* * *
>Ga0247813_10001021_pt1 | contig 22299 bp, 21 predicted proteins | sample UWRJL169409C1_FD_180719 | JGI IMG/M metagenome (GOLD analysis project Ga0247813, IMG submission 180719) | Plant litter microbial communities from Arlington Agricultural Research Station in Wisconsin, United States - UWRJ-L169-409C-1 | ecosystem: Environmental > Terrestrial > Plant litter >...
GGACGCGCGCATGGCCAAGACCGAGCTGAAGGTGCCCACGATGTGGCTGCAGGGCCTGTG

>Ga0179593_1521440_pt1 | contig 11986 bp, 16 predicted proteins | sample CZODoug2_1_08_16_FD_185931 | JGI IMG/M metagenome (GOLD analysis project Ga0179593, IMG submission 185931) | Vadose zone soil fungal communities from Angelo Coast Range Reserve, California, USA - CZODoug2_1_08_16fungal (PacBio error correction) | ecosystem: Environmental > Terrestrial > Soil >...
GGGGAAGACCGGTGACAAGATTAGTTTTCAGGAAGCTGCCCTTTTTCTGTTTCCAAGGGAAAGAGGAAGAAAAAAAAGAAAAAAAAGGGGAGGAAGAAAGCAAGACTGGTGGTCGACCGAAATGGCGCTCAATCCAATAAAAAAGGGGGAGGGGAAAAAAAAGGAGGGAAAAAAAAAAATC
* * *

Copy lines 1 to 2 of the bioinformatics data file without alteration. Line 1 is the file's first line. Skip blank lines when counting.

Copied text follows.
>Ga0247813_10001021_pt1 | contig 22299 bp, 21 predicted proteins | sample UWRJL169409C1_FD_180719 | JGI IMG/M metagenome (GOLD analysis project Ga0247813, IMG submission 180719) | Plant litter microbial communities from Arlington Agricultural Research Station in Wisconsin, United States - UWRJ-L169-409C-1 | ecosystem: Environmental > Terrestrial > Plant litter >...
GGACGCGCGCATGGCCAAGACCGAGCTGAAGGTGCCCACGATGTGGCTGCAGGGCCTGTG